Clock Time, Event Time

Clock Time, Event Time July 20, 2012

By Frank Partnoy:

Clock time is largely determined by the rotation of the Earth, and the rising and setting of the sun. But the hour, 60 minutes, is entirely arbitrary. It is an unnatural fraction of a day, a legacy of Babylonian math, which was built on base 60, and of the Egyptians’ derivative preference for using base 12. If our ancestors had used base 10, as we do, an “hour” would be 20% longer.

Clock time isn’t the only way to organize behavior. Another approach is “event time,” in which we continue doing something until we finish or some event occurs, no matter how many minutes or hours it takes. You might, for example, start work not at 9 a.m. but whenever you finish breakfast.

The importance of clock time in the modern workplace can be traced back to Frederick Winslow Taylor. In 1909, Mr. Taylor, a former lathe operator, engineer and management consultant, published “The Principles of Scientific Management,” in which he argued that companies should replace rules of thumb for accomplishing tasks with precise instructions based on scientific analysis of the timing of tasks. He told factory managers to time their workers on the various parts of their jobs and to determine how long each part should take. Once managers found the “one best way,” Mr. Taylor said, they should require everyone to follow that exact approach, all the time….

The main way to combat the stressful effects of the billable hour is simply to recognize the issue and to make a conscious effort to separate the way we think about work from the way we think about the rest of life. If you’re at your kid’s soccer tournament, block out the idea that it is costing you a fortune.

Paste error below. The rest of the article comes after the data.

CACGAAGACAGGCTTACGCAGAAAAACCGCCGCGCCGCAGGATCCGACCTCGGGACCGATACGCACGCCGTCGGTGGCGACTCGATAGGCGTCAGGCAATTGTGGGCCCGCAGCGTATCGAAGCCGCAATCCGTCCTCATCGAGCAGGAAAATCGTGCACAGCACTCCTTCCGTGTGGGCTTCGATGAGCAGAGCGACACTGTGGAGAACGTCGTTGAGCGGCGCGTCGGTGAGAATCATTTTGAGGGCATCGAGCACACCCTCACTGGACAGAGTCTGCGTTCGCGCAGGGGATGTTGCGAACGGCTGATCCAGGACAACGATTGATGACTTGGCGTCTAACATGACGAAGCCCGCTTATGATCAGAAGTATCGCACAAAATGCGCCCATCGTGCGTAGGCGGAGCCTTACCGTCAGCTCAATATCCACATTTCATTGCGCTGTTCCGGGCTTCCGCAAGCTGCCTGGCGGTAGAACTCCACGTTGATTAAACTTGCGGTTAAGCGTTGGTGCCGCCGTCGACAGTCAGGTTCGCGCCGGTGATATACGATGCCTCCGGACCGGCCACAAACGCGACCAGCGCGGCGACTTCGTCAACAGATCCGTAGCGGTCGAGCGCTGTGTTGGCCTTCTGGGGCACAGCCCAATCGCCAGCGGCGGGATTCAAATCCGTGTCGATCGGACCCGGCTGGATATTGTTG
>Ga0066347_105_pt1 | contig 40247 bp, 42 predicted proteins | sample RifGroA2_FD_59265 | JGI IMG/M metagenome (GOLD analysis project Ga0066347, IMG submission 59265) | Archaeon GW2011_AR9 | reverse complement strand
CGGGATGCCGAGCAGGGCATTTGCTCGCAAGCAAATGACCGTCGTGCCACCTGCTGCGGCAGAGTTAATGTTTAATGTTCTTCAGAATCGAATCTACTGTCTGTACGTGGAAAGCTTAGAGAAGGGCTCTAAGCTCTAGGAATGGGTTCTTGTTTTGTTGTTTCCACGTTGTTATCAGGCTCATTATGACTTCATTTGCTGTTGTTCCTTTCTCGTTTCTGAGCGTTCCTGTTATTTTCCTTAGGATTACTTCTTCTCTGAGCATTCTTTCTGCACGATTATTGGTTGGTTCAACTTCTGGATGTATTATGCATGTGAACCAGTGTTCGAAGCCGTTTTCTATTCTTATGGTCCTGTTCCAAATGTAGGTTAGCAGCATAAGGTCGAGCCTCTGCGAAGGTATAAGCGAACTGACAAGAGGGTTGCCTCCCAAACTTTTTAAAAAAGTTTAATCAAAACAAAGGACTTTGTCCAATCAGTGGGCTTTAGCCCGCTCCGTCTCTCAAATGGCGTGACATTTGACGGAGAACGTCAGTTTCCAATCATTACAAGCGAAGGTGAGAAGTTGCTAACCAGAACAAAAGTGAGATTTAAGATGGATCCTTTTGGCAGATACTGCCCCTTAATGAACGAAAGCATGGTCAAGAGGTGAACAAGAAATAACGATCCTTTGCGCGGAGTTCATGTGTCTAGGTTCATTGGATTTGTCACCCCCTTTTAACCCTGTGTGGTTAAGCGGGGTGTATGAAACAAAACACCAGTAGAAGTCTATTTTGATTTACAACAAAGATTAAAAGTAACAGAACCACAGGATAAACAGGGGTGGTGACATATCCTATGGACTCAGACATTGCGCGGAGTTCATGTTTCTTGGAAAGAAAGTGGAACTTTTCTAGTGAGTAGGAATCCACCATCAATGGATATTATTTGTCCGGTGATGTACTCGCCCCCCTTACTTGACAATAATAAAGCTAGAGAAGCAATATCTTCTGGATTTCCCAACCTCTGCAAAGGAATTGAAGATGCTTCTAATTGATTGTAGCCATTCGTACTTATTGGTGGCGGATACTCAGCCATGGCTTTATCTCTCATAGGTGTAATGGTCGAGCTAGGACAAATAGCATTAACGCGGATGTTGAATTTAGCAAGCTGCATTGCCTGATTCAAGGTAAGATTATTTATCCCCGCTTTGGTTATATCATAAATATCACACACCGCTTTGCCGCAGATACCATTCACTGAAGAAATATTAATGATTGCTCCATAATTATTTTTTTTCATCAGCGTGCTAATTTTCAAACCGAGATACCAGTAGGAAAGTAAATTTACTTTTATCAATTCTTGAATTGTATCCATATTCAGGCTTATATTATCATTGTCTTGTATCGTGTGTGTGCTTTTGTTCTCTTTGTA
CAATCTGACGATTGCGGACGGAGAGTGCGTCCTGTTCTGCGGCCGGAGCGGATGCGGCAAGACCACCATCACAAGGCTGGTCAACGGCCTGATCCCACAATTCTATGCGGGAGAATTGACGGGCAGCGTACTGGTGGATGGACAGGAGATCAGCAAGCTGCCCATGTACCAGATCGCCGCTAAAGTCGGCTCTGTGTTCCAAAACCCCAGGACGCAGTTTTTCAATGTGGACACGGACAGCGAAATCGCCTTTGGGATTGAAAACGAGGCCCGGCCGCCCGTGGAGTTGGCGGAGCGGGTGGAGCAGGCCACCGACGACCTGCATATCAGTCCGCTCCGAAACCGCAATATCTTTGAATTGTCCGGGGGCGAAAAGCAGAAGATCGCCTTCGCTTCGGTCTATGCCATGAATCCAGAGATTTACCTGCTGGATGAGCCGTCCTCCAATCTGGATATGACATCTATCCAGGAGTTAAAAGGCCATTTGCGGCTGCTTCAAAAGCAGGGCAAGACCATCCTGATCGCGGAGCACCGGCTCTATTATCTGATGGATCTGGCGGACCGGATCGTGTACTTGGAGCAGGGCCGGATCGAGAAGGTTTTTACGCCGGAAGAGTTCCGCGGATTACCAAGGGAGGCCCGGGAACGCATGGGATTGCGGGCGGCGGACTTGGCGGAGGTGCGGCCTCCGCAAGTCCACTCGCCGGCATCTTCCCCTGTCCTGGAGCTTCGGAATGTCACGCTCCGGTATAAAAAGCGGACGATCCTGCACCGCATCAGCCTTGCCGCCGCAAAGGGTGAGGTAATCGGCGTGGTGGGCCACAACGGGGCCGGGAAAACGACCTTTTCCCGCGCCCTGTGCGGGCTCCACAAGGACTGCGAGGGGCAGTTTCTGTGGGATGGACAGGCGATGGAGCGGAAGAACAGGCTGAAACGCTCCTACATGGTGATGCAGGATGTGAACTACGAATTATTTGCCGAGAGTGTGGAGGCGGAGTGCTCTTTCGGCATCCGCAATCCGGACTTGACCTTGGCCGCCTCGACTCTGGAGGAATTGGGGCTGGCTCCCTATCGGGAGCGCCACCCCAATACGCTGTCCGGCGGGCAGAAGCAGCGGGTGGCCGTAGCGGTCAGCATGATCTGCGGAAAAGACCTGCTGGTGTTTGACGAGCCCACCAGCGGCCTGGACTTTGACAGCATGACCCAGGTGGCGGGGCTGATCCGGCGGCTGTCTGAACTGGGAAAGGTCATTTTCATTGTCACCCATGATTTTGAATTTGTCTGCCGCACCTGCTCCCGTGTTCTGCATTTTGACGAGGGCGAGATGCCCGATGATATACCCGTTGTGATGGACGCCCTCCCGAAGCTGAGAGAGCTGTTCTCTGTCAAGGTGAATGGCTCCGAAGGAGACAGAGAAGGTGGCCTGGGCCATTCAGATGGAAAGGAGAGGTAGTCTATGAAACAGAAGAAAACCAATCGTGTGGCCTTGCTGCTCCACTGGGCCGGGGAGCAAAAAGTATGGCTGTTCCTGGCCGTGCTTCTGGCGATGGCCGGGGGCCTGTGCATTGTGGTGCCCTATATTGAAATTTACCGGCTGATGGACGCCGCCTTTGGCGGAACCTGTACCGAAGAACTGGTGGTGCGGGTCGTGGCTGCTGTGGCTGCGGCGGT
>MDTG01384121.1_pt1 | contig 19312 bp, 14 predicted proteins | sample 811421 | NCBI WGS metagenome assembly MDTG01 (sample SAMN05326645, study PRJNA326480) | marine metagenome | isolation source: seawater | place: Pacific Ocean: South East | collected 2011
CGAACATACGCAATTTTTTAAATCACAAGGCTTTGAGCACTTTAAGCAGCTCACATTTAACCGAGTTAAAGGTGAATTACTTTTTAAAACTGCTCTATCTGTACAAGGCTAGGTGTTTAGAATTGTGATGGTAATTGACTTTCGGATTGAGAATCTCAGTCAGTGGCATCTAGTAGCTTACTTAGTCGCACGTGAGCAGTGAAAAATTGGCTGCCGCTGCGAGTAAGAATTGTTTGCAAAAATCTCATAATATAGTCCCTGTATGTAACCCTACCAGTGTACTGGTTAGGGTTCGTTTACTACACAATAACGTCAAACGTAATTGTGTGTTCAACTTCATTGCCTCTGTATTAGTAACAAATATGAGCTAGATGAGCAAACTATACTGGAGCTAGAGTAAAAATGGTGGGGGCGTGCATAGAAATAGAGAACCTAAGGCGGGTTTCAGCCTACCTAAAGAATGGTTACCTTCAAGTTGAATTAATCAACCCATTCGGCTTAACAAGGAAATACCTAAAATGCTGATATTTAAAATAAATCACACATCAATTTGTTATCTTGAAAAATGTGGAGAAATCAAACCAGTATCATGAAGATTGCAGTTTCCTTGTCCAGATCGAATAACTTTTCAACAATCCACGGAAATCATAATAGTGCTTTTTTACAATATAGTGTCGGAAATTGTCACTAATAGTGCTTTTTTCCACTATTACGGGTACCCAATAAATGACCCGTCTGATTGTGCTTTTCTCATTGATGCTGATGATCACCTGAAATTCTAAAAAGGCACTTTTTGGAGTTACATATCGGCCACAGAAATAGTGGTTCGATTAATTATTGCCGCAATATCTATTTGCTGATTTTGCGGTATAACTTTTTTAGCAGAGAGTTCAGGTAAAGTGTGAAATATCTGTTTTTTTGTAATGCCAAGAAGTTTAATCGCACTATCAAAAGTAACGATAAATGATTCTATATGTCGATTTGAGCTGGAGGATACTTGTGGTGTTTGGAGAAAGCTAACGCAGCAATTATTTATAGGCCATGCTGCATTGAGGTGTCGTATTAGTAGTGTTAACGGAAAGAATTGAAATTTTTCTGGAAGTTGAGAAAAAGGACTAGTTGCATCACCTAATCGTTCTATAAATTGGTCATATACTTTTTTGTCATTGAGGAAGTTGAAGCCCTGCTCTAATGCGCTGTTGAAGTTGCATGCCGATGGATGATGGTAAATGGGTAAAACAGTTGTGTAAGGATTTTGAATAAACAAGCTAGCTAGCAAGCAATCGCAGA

Another solution is even more basic: Stop billing by the hour. Professionals could instead charge a fee based on the service provided: a fixed amount to file a legal brief or complete an audit or repair a leak. Lawyers, accountants and other professionals are increasingly trying to find ways to charge flat fees instead of hourly rates. This is particularly true at large law firms, where the combination of economic pressure and low morale among associates is leading partners to search for new ways to bill.

Economists and consultants say that flat fees are more efficient than billable hours because they encourage workers to internalize the costs and capture the benefits of time spent on a project. But even beyond the personal impact, there are reasons to reconsider hourly work. The most important engines of economic growth run at a much slower pace than modern life. Innovation doesn’t occur in a year or a quarter—and certainly not in an hour. So why continue to reward most workers using a too-brief measure of time? Clocks and calendars are not going to change—so it is up to us to try to get off the clock, especially when we find ourselves watching it.



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